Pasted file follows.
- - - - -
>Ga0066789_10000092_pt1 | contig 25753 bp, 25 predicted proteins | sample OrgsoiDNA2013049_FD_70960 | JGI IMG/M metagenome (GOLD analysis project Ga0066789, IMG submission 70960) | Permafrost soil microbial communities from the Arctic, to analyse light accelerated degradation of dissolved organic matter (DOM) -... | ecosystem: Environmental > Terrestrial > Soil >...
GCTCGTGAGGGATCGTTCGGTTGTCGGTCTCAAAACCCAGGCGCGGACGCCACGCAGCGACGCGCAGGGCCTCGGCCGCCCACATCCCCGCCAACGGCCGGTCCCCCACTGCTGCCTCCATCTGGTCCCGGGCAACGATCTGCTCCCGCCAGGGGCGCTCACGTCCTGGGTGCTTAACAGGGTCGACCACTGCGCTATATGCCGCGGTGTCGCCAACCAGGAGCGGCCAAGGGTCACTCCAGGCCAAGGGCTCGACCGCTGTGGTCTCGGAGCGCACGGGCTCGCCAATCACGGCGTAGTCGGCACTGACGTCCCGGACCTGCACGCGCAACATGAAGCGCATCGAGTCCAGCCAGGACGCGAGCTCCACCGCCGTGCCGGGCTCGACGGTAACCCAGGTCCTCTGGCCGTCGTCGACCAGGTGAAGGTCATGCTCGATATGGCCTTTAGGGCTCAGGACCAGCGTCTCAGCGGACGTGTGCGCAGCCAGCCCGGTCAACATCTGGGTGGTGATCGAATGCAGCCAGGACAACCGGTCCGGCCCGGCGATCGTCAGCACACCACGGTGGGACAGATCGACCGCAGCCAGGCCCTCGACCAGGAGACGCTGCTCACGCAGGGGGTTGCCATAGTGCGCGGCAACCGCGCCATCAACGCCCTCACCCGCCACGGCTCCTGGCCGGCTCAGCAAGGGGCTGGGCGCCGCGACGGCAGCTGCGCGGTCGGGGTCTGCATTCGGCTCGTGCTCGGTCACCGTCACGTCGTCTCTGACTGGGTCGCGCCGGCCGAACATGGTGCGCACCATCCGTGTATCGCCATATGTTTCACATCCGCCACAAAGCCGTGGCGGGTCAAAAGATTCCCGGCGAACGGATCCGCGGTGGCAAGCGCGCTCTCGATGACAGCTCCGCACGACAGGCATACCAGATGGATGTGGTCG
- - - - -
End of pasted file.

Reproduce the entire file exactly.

>Ga0066789_10000092_pt1 | contig 25753 bp, 25 predicted proteins | sample OrgsoiDNA2013049_FD_70960 | JGI IMG/M metagenome (GOLD analysis project Ga0066789, IMG submission 70960) | Permafrost soil microbial communities from the Arctic, to analyse light accelerated degradation of dissolved organic matter (DOM) -... | ecosystem: Environmental > Terrestrial > Soil >...
GCTCGTGAGGGATCGTTCGGTTGTCGGTCTCAAAACCCAGGCGCGGACGCCACGCAGCGACGCGCAGGGCCTCGGCCGCCCACATCCCCGCCAACGGCCGGTCCCCCACTGCTGCCTCCATCTGGTCCCGGGCAACGATCTGCTCCCGCCAGGGGCGCTCACGTCCTGGGTGCTTAACAGGGTCGACCACTGCGCTATATGCCGCGGTGTCGCCAACCAGGAGCGGCCAAGGGTCACTCCAGGCCAAGGGCTCGACCGCTGTGGTCTCGGAGCGCACGGGCTCGCCAATCACGGCGTAGTCGGCACTGACGTCCCGGACCTGCACGCGCAACATGAAGCGCATCGAGTCCAGCCAGGACGCGAGCTCCACCGCCGTGCCGGGCTCGACGGTAACCCAGGTCCTCTGGCCGTCGTCGACCAGGTGAAGGTCATGCTCGATATGGCCTTTAGGGCTCAGGACCAGCGTCTCAGCGGACGTGTGCGCAGCCAGCCCGGTCAACATCTGGGTGGTGATCGAATGCAGCCAGGACAACCGGTCCGGCCCGGCGATCGTCAGCACACCACGGTGGGACAGATCGACCGCAGCCAGGCCCTCGACCAGGAGACGCTGCTCACGCAGGGGGTTGCCATAGTGCGCGGCAACCGCGCCATCAACGCCCTCACCCGCCACGGCTCCTGGCCGGCTCAGCAAGGGGCTGGGCGCCGCGACGGCAGCTGCGCGGTCGGGGTCTGCATTCGGCTCGTGCTCGGTCACCGTCACGTCGTCTCTGACTGGGTCGCGCCGGCCGAACATGGTGCGCACCATCCGTGTATCGCCATATGTTTCACATCCGCCACAAAGCCGTGGCGGGTCAAAAGATTCCCGGCGAACGGATCCGCGGTGGCAAGCGCGCTCTCGATGACAGCTCCGCACGACAGGCATACCAGATGGATGTGGTCG